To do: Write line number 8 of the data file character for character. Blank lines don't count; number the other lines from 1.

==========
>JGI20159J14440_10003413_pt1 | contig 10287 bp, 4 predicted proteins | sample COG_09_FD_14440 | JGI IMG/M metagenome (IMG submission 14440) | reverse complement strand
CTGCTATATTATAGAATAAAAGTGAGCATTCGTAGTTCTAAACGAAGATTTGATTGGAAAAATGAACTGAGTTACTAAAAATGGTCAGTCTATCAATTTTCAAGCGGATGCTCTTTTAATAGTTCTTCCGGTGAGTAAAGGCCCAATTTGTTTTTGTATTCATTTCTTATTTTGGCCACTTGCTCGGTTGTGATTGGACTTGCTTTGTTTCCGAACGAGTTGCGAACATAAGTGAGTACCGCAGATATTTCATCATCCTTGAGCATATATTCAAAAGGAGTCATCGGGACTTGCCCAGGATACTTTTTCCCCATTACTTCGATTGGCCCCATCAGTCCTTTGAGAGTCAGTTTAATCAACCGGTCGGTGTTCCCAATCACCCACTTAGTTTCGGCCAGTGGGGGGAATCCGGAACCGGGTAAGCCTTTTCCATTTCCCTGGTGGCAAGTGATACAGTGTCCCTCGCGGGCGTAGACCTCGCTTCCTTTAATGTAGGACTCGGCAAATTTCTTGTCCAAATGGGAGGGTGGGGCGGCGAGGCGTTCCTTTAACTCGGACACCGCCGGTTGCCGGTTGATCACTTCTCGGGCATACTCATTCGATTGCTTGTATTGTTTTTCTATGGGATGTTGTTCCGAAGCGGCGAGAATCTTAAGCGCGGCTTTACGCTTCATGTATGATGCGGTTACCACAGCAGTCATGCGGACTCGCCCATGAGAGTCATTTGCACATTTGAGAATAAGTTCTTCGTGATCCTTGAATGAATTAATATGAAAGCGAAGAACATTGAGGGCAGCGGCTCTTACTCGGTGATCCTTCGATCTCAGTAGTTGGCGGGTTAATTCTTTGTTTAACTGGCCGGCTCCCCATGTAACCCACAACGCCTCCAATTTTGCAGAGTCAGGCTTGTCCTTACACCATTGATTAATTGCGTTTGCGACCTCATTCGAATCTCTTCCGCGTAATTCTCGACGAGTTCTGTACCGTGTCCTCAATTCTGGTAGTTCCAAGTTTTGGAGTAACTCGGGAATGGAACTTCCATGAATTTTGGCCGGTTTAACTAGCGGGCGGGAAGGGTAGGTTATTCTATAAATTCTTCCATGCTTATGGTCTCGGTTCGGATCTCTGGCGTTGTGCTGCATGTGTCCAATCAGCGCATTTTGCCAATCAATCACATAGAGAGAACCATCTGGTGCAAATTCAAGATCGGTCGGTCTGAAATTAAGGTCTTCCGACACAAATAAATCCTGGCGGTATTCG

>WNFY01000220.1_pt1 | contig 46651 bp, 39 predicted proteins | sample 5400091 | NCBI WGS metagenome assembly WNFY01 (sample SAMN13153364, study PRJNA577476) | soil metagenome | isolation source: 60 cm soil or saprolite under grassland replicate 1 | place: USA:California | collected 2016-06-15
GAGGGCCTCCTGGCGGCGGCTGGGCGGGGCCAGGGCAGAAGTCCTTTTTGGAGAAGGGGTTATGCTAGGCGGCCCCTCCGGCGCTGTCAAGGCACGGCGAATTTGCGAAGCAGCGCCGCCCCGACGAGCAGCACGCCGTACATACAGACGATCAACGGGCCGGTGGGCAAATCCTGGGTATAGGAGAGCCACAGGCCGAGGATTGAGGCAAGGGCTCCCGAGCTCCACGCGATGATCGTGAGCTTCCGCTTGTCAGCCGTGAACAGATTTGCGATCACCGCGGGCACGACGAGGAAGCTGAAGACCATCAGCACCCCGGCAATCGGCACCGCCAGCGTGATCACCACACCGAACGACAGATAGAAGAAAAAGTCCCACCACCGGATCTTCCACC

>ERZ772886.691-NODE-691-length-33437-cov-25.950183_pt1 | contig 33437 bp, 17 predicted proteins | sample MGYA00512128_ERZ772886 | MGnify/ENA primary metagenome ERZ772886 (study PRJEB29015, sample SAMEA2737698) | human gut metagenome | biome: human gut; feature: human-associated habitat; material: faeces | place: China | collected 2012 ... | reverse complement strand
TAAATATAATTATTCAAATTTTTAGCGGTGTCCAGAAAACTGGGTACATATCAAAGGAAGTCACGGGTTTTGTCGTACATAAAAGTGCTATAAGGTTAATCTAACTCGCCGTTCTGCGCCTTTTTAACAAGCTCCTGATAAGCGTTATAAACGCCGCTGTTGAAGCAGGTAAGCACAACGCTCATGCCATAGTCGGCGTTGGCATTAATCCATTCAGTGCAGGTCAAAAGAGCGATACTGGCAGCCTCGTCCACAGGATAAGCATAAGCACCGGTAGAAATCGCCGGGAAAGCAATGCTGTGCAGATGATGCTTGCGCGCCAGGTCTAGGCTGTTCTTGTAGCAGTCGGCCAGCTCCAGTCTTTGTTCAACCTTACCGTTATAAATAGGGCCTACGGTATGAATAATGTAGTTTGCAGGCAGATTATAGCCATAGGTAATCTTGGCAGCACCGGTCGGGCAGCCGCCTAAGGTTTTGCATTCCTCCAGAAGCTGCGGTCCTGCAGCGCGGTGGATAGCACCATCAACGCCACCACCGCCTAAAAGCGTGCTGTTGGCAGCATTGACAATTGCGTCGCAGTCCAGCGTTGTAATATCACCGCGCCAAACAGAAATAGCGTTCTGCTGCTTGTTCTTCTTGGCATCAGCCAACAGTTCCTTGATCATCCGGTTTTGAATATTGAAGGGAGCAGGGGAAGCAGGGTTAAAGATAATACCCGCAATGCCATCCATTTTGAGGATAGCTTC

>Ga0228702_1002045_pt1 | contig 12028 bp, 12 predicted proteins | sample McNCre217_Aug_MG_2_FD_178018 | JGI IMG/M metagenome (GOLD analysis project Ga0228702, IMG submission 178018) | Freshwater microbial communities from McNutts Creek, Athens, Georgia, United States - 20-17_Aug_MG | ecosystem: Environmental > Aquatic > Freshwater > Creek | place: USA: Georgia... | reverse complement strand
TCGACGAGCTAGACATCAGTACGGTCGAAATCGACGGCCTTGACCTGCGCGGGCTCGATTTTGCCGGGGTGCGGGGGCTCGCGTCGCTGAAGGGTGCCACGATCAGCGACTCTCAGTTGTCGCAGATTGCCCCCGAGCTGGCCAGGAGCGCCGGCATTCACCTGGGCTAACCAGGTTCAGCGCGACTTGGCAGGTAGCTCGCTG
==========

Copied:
TCGACGAGCTAGACATCAGTACGGTCGAAATCGACGGCCTTGACCTGCGCGGGCTCGATTTTGCCGGGGTGCGGGGGCTCGCGTCGCTGAAGGGTGCCACGATCAGCGACTCTCAGTTGTCGCAGATTGCCCCCGAGCTGGCCAGGAGCGCCGGCATTCACCTGGGCTAACCAGGTTCAGCGCGACTTGGCAGGTAGCTCGCTG